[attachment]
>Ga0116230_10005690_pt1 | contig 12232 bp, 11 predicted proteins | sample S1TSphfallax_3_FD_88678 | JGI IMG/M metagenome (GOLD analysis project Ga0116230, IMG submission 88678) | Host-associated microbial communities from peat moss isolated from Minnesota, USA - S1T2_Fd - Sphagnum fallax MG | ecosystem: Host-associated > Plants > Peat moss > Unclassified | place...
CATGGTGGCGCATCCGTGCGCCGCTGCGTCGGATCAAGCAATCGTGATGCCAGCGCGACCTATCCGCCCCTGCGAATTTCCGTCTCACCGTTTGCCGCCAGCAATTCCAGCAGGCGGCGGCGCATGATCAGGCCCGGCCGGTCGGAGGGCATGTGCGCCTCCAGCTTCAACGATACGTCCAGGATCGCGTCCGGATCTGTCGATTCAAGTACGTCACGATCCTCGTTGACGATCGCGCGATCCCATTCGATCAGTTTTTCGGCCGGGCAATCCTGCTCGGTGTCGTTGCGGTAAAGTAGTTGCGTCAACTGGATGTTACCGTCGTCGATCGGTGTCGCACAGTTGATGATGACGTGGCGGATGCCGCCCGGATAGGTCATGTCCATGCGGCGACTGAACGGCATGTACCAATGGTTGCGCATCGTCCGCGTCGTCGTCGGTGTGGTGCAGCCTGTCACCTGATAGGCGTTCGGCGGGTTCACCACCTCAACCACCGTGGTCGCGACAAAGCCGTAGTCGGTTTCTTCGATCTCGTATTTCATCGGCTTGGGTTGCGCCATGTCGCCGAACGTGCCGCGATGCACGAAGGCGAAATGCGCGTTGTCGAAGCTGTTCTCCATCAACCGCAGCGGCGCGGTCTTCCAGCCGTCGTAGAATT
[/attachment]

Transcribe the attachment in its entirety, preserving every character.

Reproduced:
>Ga0116230_10005690_pt1 | contig 12232 bp, 11 predicted proteins | sample S1TSphfallax_3_FD_88678 | JGI IMG/M metagenome (GOLD analysis project Ga0116230, IMG submission 88678) | Host-associated microbial communities from peat moss isolated from Minnesota, USA - S1T2_Fd - Sphagnum fallax MG | ecosystem: Host-associated > Plants > Peat moss > Unclassified | place...
CATGGTGGCGCATCCGTGCGCCGCTGCGTCGGATCAAGCAATCGTGATGCCAGCGCGACCTATCCGCCCCTGCGAATTTCCGTCTCACCGTTTGCCGCCAGCAATTCCAGCAGGCGGCGGCGCATGATCAGGCCCGGCCGGTCGGAGGGCATGTGCGCCTCCAGCTTCAACGATACGTCCAGGATCGCGTCCGGATCTGTCGATTCAAGTACGTCACGATCCTCGTTGACGATCGCGCGATCCCATTCGATCAGTTTTTCGGCCGGGCAATCCTGCTCGGTGTCGTTGCGGTAAAGTAGTTGCGTCAACTGGATGTTACCGTCGTCGATCGGTGTCGCACAGTTGATGATGACGTGGCGGATGCCGCCCGGATAGGTCATGTCCATGCGGCGACTGAACGGCATGTACCAATGGTTGCGCATCGTCCGCGTCGTCGTCGGTGTGGTGCAGCCTGTCACCTGATAGGCGTTCGGCGGGTTCACCACCTCAACCACCGTGGTCGCGACAAAGCCGTAGTCGGTTTCTTCGATCTCGTATTTCATCGGCTTGGGTTGCGCCATGTCGCCGAACGTGCCGCGATGCACGAAGGCGAAATGCGCGTTGTCGAAGCTGTTCTCCATCAACCGCAGCGGCGCGGTCTTCCAGCCGTCGTAGAATT